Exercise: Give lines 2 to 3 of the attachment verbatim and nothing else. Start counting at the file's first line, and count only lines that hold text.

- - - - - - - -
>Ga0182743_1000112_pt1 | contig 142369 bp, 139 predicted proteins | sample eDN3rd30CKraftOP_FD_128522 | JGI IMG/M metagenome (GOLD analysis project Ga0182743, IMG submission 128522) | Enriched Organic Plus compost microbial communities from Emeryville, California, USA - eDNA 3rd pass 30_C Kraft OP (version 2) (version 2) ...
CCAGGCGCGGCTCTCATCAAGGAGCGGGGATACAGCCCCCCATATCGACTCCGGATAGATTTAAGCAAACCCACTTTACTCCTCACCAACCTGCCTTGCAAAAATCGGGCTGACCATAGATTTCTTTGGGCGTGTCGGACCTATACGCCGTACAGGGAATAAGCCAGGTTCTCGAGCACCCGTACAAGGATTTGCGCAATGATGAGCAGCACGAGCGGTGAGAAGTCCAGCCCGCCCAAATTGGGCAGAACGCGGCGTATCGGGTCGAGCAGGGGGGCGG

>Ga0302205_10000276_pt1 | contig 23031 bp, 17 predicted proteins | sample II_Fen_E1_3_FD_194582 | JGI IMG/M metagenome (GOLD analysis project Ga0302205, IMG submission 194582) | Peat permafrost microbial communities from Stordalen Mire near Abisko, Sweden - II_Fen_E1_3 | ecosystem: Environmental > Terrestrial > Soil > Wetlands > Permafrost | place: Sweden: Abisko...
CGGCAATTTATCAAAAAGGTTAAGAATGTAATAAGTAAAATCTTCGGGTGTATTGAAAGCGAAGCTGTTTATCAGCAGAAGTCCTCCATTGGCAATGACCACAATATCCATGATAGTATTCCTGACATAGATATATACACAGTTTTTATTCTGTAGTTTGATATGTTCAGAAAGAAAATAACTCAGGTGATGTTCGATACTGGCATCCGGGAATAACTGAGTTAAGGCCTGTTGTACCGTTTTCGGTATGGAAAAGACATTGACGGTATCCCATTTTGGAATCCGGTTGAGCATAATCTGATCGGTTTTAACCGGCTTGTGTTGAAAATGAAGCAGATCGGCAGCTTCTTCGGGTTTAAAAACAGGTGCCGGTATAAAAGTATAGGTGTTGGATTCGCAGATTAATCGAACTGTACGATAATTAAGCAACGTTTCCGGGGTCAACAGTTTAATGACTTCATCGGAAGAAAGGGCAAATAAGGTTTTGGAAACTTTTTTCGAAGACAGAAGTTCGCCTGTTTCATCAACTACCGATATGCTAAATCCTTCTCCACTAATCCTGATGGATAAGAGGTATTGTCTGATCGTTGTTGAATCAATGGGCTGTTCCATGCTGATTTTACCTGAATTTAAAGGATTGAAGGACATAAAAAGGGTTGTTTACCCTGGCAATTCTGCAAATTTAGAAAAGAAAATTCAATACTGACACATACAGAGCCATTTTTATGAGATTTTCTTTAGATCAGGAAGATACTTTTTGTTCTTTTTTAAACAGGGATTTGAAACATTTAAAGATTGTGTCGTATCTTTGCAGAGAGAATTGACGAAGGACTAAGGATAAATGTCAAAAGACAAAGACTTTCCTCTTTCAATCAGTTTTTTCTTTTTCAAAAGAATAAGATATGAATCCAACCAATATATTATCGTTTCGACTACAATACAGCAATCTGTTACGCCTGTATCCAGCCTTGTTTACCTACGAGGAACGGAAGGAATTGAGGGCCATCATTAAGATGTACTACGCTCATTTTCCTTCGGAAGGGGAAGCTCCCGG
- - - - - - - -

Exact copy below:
CCAGGCGCGGCTCTCATCAAGGAGCGGGGATACAGCCCCCCATATCGACTCCGGATAGATTTAAGCAAACCCACTTTACTCCTCACCAACCTGCCTTGCAAAAATCGGGCTGACCATAGATTTCTTTGGGCGTGTCGGACCTATACGCCGTACAGGGAATAAGCCAGGTTCTCGAGCACCCGTACAAGGATTTGCGCAATGATGAGCAGCACGAGCGGTGAGAAGTCCAGCCCGCCCAAATTGGGCAGAACGCGGCGTATCGGGTCGAGCAGGGGGGCGG

>Ga0302205_10000276_pt1 | contig 23031 bp, 17 predicted proteins | sample II_Fen_E1_3_FD_194582 | JGI IMG/M metagenome (GOLD analysis project Ga0302205, IMG submission 194582) | Peat permafrost microbial communities from Stordalen Mire near Abisko, Sweden - II_Fen_E1_3 | ecosystem: Environmental > Terrestrial > Soil > Wetlands > Permafrost | place: Sweden: Abisko...